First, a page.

Before Jesus and the God of the Hebrews, before Jupiter and Zeus, before even the gods of the Egyptians, there were the Anunnaki. And, as far as we can tell, these were the group of gods that were worshipped in the earliest of civilizations like the Sumerians, Akkadians, Assyrians and Babylonians.
In the earliest writings about them from the Sumerians in the third millennium BC, writing after the Akkadian period, the Anunnaki are a pantheon of gods that are descended from the god of the heavens An and the goddess of the Earth Ki. Their primary function was to dictate the fates of humanity, a tradition which appears to have lasted far further into the past.
The word Anunnaki word can be translated into “princely seed” in Sumerian but as a term it remains poorly defined. There is also little evidence of an exact number of these gods and their various functions as the historical texts all deviate from each other. However, they are fascinating as the first family of gods ever.
The name Anunnaki can be seen to come from An, who was the Sumerian god of the sky or heavens. It was believed that the offspring came from a relationship with the Earth Goddess Ki.
Ki has been identified as also being the Sumerian Mother Goddess Ninhursag. From this relationship sprang the Anunnaki of which the oldest was called Enlil, the god of the air and the chief god in the Sumerian pantheon.
According to Sumerian beliefs, the heaven and the earth were inseparable until Enlil came along. Enlil split the heaven and earth in two and carried the earth away whilst his father An carried away the sky.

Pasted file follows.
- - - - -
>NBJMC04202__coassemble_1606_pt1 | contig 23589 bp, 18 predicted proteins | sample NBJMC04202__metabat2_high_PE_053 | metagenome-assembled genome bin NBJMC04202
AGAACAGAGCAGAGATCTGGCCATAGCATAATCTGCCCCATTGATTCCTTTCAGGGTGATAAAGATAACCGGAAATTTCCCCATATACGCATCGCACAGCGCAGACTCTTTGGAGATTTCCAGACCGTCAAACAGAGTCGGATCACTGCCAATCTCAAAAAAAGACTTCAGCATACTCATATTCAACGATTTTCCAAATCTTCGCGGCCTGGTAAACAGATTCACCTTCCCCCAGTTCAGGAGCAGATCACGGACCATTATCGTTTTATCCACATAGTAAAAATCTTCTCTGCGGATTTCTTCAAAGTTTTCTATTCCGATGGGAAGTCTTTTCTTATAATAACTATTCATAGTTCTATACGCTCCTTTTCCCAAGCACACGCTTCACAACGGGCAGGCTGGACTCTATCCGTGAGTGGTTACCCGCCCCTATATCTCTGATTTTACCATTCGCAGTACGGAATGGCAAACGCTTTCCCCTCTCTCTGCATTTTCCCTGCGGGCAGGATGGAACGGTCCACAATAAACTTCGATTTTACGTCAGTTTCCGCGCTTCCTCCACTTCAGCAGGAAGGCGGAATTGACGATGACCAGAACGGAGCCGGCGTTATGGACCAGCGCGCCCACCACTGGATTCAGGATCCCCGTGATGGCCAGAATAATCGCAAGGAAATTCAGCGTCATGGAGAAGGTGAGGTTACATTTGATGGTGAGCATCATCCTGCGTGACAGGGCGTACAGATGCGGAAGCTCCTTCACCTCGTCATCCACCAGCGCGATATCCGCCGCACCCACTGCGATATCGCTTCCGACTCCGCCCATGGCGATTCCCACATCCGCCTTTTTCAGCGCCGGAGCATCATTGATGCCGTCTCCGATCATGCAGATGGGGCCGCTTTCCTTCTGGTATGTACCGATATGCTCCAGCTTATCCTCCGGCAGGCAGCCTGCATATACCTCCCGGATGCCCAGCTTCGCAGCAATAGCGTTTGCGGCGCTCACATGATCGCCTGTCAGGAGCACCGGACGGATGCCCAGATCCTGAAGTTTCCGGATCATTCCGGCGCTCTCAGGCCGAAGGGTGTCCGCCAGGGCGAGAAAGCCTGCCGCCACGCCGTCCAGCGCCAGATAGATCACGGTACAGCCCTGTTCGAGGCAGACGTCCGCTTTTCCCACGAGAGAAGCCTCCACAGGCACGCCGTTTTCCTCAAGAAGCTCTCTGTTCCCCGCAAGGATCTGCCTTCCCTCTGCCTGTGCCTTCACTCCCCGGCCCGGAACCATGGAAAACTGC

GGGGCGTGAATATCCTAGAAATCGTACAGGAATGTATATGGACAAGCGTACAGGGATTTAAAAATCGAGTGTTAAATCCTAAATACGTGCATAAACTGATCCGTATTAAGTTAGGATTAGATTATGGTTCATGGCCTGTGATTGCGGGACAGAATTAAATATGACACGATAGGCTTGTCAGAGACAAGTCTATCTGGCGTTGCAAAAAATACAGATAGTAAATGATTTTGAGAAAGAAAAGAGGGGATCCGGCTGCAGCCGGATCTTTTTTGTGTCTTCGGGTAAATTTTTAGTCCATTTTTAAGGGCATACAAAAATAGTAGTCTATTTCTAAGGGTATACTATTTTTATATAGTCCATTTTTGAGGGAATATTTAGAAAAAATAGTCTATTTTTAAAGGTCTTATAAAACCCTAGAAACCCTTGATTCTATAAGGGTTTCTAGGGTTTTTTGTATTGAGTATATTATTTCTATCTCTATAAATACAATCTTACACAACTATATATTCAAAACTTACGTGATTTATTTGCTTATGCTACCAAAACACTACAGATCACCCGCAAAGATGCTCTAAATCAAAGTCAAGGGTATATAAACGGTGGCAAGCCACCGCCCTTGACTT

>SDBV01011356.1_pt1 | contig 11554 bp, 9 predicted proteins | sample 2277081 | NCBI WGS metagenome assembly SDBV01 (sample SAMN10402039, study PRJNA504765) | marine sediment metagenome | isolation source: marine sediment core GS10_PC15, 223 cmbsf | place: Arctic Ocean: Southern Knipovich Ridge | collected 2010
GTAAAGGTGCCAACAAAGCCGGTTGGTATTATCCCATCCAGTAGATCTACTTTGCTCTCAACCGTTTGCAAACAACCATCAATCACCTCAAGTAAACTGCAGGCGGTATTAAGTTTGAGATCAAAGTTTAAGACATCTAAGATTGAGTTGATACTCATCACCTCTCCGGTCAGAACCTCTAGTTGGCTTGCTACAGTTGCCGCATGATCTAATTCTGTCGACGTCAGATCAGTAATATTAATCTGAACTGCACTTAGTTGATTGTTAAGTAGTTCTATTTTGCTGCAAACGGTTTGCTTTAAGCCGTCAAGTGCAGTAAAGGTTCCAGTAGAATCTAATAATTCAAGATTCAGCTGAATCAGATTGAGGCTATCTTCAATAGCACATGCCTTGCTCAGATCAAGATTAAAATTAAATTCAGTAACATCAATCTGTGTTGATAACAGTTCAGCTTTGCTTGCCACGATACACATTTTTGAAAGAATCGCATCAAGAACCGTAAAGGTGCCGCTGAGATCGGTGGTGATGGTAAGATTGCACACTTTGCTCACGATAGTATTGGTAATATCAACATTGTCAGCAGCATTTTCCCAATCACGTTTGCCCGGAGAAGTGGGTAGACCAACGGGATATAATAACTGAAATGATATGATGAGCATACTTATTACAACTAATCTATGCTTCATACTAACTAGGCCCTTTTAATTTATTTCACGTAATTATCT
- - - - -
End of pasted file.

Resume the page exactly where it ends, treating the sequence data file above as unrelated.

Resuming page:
But already there are problems in the historical record. The information gathered from the Anunnaki comes mostly from literary texts written in a much later period.
There is little direct evidence to support a general worship of these figures from the very earliest part of human history. It has been suspected that this is because each of the Anunnaki would have had their own following or support completely separate from the others. This is not dissimilar to how the Greeks worshipped their gods with a focus often being only on one or two of them, for example Athena in Athens or Ares in Sparta.
There has yet to be uncovered an example of the Anunnaki represented as a complete group but there have been occasions where two or three members have been identified together. Gods in ancient Mesopotamia were pretty much exclusively anthropomorphic and thus showed human emotions but often were thought to have extraordinary powers or control over the elements.
In their descriptions and depictions, it is clear that these deities were thought of as large in size and usually wearing a substance that covered them in terrifying splendor. This substance, unknown to us, was known as Melam and was worn by heroes, giants and kings.
The ancient Sumerians believed that their gods lived in Heaven. They believed that the gods would visit the Earth and could do so by utilizing the statues found around the land.
Because of this, the Gods statues were giving constant care and attention with priests dedicated to their maintenance. These priests would be in charge of managing feasts to be brought to the statues as well as clothing the statues. The god’s temple would be their residence on Earth and so was equally cared for. The statues only left their temple for special occasions such as religious festivals or for war.